Professor Frank Brennan presented the 43rd Barry Marshall Memorial Lecture on The public, the church and asylum seekers. This was Frank in the role of an 'honest broker' responding to Kevin Rudd’s challenge for anyone wanting a different approach to the Government’s policy: 'What would you do to stop thousands of people including children, drowning off shore, other than undertake a policy direction like this? What is the alternative answer?'
The lecture walked the difficult line between what is ethical and what works. It offered a six point response to Rudd’s challenge, including a medium term negotiation of a regional solution, especially with the Indonesian Government.
2012: The Hon Michael Kirby AC CMG
The Hon Michael Kirby presented the 42nd Barry Marshall Memorial Lecture on Religion and Sexuality: Uncomfortable Bed Fellows. He gave a moving account of his own personal relationship with the Anglican Church in Sydney throughout his life, maintaining a strong faith in a loving and long-term same-sex relationship.
Michael Kirby stated: 'It has been known, of course, that people who are conflicted over their sexuality and religious beliefs are sometimes led (often unsuccessfully) to close down the personal side of their lives. To reject the disturbing and threatening attempts of others to pierce the armour and to storm the citadel of their emotions.'
Read Michael Kirby's full address
2011: The Revd Dr Dorothy Lee
Dean of the Theological School and Frank Woods Distinguished Lecturer, the Revd Dr Dorothy Lee, presented the 2011 Barry Marshall Memorial Lecture, Faith in Word and Deed: Martha and Mary in Gospel Context. Dorothy looked at how differently the two sisters are portrayed in the Gospels of Luke and John, and what it signifies for us today in relation to ministry.
Dorothy looked at the story in Luke, which is so directly focused on the sisters' conflict, and the story in John, where they form part of a much bigger story that outlines the core elements of ministry because of the emphasis of relationships. Read Dorothy's full address.
2010: Dr Paula Gooder
The 2010 Barry Marshall Memorial Lecture was given by Dr Paula Gooder, Canon Theologian of Birmingham Cathedral, Visiting lecturer at King's College, London and Honorary Lecturer at the University of Birmingham, on Wednesday 18th August 2010. Her topic was "Serving the Word: Ministry in the 1st and 21st Centuries":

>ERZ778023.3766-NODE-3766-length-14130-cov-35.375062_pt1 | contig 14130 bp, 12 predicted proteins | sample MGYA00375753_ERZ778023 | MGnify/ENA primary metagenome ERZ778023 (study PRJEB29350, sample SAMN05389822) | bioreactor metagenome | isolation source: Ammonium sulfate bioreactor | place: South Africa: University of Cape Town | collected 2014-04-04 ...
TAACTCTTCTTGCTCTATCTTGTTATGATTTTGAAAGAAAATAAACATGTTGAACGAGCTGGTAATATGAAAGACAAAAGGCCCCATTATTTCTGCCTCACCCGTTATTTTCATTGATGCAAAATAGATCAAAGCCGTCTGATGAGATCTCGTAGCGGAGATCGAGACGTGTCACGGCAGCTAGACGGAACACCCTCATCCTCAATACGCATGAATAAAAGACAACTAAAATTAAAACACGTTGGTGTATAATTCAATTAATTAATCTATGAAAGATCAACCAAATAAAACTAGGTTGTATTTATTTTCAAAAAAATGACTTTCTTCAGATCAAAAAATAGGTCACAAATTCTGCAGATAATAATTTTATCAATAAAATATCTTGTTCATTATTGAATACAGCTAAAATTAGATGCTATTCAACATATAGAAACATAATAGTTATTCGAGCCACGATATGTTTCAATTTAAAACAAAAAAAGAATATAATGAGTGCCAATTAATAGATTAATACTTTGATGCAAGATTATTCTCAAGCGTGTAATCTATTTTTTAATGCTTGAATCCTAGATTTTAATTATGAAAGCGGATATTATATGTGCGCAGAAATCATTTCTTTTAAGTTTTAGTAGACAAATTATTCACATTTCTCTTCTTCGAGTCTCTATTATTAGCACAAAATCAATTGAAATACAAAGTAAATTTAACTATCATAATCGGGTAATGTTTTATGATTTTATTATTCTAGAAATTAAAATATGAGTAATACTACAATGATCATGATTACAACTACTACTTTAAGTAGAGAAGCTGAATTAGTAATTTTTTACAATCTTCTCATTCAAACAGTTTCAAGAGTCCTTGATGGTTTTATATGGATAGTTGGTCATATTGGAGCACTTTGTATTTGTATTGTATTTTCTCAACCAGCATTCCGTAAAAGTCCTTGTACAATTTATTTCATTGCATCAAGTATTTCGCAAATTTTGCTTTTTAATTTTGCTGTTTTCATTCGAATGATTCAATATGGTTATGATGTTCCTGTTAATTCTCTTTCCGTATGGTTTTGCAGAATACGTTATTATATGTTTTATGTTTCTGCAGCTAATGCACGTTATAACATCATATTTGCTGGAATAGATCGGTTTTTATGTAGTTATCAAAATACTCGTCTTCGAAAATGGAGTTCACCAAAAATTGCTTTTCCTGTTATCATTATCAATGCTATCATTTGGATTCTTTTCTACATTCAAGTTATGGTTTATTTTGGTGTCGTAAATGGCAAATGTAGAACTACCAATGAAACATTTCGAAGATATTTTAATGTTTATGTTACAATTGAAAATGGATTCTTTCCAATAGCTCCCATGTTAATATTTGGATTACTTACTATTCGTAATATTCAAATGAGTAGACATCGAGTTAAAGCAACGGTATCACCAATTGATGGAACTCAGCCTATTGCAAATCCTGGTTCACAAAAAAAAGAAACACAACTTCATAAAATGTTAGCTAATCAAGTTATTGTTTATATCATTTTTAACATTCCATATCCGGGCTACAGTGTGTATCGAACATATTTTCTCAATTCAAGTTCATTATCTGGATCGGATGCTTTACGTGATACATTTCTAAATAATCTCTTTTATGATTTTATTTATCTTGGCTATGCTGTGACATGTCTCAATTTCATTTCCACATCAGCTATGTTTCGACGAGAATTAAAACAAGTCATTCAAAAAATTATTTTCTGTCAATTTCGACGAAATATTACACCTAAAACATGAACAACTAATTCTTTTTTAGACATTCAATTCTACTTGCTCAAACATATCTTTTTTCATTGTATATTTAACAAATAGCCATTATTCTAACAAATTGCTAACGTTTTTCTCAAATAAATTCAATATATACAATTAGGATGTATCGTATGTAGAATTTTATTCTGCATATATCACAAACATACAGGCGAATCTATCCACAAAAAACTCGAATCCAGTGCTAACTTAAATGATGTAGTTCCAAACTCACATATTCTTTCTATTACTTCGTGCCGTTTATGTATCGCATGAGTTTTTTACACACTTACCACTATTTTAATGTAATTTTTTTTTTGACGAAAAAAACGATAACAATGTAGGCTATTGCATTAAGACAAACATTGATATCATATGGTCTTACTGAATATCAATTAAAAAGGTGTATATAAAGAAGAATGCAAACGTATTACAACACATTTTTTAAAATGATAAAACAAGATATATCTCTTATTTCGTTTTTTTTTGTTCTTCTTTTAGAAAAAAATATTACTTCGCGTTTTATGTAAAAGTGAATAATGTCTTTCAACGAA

In our changing church contexts one of the issues that often arises concerns ministry, in particular the question of who does ministry and what it is. Many people attempt to begin answering this question by turning to the New Testament and the term diakonia (deacon). This lecture will explore the New Testament evidence for early Christian understandings of ministry and the problems that exist for understanding what ministry was in the first century. This will lead into a reflection on what the New Testament might have to say to modern discussions about ministry and its significance in the 21st century.
2009: Revd Canon Professor Martyn Percy
The 2009 Barry Marshall Memorial Lecture was given by the Revd Canon Professor Martyn Percy on Thursday 13 August 2009, in the Buzzard Theatre, Burge Building. Martyn Percy is Principal of Ripon College, Cuddesdon and the Oxford Ministry Course. Principal since 2004, Martyn teaches and researches in three areas: practical theology, modern ecclesiology, and Christianity & contemporary culture. He also holds an honorary Chair in Theological Education at King's College, London; and is Canon Theologian for Sheffield Cathedral. Martyn's recent publications include: Salt of the Earth: Religious Resilience in a Secular Age; Engagements: Essays on Christianity and Contemporary Culture; and Clergy: The Origin of Species.
2008: Dr Esther Mombo
The 2008 Barry Marshall Memorial Lecture, entitled 'An African View on Anglicanism's current troubles', was given by Dr Esther Mombo, Academic Dean of St Paul's United Theological College in Limuru, Kenya, on Wednesday 20 August in the Burge Lecture Theatre.
Dr Mombo teaches church history and theologies from women's perspectives. She served as a consultant at Lambeth 1998 and spoke at the Primates' meeting in Brazil. She is a graduate of St Paul's, Limuru; Trinity College, Dublin; and Edinburgh University, Scotland. Dr Mombo is a member of the Circle of Concerned African Women Theologians. Her writings have been on women's issues, evangelism, HIV/AIDS, Christian-Muslim relations, and poverty in Africa. In the Anglican communion, Dr Mombo is a member of the Inter-Anglican Doctrinal and theological commission and most recently served on the Eames commission which produced the Windsor Report.